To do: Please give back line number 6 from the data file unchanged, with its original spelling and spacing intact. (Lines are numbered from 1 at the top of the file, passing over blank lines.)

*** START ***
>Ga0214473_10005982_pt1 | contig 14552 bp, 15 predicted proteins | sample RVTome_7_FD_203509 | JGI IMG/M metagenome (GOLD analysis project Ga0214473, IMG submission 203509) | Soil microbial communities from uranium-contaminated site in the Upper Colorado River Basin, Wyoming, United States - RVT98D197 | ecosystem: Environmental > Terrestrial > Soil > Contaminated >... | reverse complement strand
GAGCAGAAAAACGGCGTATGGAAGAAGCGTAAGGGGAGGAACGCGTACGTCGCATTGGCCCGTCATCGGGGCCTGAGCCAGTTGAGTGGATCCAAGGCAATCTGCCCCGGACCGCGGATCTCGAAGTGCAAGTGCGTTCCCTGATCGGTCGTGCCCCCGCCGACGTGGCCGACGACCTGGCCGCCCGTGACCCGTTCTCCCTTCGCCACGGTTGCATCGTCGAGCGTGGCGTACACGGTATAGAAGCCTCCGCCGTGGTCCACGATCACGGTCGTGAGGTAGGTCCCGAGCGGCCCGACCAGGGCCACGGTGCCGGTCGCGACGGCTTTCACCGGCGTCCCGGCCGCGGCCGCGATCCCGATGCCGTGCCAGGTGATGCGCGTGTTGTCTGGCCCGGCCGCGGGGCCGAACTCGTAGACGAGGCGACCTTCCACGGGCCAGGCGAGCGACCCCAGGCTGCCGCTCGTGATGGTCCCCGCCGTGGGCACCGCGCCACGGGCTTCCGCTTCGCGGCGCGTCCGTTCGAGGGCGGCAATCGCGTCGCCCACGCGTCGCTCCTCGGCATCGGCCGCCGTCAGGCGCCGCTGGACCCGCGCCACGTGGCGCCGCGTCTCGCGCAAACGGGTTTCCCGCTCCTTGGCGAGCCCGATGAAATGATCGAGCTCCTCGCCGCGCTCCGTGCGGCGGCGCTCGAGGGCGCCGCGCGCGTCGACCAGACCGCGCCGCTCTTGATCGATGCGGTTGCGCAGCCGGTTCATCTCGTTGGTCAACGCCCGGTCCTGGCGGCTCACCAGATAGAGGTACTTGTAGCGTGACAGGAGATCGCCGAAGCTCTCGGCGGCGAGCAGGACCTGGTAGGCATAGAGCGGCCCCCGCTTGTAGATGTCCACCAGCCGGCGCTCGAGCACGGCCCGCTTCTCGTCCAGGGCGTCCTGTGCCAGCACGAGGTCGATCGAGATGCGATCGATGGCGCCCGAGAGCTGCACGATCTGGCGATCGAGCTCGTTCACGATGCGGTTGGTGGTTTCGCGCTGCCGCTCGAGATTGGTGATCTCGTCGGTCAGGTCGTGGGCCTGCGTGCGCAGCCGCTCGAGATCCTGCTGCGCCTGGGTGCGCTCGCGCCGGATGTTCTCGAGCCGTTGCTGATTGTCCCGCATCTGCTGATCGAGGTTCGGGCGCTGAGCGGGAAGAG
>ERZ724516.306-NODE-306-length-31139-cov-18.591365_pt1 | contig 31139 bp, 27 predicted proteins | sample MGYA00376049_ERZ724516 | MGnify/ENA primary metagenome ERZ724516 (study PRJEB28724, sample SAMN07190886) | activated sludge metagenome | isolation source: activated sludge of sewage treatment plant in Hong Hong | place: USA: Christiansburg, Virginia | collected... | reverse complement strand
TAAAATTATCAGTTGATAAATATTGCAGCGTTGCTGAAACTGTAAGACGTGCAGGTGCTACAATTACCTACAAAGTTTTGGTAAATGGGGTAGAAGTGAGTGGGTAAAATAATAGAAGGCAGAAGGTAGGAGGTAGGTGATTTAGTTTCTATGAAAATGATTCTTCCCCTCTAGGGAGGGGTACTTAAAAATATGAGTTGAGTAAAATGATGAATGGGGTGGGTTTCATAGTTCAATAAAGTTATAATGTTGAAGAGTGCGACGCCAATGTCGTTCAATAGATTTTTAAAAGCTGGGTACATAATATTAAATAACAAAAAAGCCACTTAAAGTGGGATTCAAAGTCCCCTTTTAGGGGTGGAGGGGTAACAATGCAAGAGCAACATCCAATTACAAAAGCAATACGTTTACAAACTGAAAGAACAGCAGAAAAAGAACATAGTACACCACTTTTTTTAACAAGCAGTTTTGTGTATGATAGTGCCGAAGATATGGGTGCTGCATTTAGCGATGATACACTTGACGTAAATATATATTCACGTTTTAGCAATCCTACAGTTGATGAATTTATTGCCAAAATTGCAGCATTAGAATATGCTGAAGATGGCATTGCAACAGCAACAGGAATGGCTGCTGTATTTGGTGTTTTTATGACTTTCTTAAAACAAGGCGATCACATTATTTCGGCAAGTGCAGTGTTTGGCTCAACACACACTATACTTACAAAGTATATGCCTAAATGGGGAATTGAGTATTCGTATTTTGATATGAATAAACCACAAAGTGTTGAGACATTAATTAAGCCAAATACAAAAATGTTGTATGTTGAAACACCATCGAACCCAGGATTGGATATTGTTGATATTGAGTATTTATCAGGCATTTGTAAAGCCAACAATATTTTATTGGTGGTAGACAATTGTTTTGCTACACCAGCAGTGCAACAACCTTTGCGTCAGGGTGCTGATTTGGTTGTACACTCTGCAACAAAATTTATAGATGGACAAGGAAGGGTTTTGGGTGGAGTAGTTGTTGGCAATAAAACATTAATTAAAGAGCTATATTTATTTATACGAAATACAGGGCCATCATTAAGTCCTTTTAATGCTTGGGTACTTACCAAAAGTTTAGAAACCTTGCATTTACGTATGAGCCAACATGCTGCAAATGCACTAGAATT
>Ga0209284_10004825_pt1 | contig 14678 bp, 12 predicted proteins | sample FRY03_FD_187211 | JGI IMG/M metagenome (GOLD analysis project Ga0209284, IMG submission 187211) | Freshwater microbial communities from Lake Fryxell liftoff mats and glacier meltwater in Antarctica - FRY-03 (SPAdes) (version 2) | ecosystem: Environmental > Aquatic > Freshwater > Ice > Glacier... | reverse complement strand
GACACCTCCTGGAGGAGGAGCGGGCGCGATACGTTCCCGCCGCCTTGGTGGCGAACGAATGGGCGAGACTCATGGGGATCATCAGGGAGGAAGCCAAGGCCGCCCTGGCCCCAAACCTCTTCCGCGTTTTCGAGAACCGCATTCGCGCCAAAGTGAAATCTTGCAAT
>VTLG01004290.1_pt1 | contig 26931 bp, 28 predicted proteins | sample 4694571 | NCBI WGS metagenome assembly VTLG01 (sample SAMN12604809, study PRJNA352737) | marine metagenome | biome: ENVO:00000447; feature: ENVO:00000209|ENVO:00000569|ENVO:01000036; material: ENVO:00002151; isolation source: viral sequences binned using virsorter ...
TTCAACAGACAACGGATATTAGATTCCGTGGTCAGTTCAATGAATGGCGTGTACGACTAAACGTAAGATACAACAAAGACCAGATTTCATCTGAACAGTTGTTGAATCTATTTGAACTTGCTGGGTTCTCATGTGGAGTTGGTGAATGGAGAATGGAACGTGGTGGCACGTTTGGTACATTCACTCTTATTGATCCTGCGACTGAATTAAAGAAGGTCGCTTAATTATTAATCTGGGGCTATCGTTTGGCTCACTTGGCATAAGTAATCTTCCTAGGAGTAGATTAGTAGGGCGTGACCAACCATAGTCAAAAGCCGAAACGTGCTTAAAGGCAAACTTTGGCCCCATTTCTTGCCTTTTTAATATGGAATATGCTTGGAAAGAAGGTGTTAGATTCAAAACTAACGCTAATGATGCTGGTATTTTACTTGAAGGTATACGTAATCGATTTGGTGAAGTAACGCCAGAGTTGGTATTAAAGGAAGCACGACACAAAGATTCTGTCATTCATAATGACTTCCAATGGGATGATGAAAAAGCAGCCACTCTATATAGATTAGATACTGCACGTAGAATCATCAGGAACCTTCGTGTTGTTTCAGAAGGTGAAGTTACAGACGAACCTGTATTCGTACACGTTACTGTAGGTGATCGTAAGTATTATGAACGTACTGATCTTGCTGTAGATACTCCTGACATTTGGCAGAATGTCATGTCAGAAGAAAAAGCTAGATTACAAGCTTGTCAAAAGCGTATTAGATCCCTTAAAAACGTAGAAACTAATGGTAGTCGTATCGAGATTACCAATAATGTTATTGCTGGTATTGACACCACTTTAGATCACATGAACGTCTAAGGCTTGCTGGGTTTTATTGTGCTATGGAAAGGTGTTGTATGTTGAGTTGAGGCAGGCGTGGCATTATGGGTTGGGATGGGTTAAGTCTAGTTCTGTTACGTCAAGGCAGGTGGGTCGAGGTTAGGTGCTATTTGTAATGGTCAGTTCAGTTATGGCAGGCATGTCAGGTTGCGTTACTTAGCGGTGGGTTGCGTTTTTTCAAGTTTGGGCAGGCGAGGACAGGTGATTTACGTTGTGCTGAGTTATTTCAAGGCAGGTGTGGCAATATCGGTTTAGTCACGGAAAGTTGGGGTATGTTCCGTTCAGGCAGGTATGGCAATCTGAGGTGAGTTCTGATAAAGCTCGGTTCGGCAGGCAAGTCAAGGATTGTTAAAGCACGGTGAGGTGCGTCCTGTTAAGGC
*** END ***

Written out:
GACACCTCCTGGAGGAGGAGCGGGCGCGATACGTTCCCGCCGCCTTGGTGGCGAACGAATGGGCGAGACTCATGGGGATCATCAGGGAGGAAGCCAAGGCCGCCCTGGCCCCAAACCTCTTCCGCGTTTTCGAGAACCGCATTCGCGCCAAAGTGAAATCTTGCAAT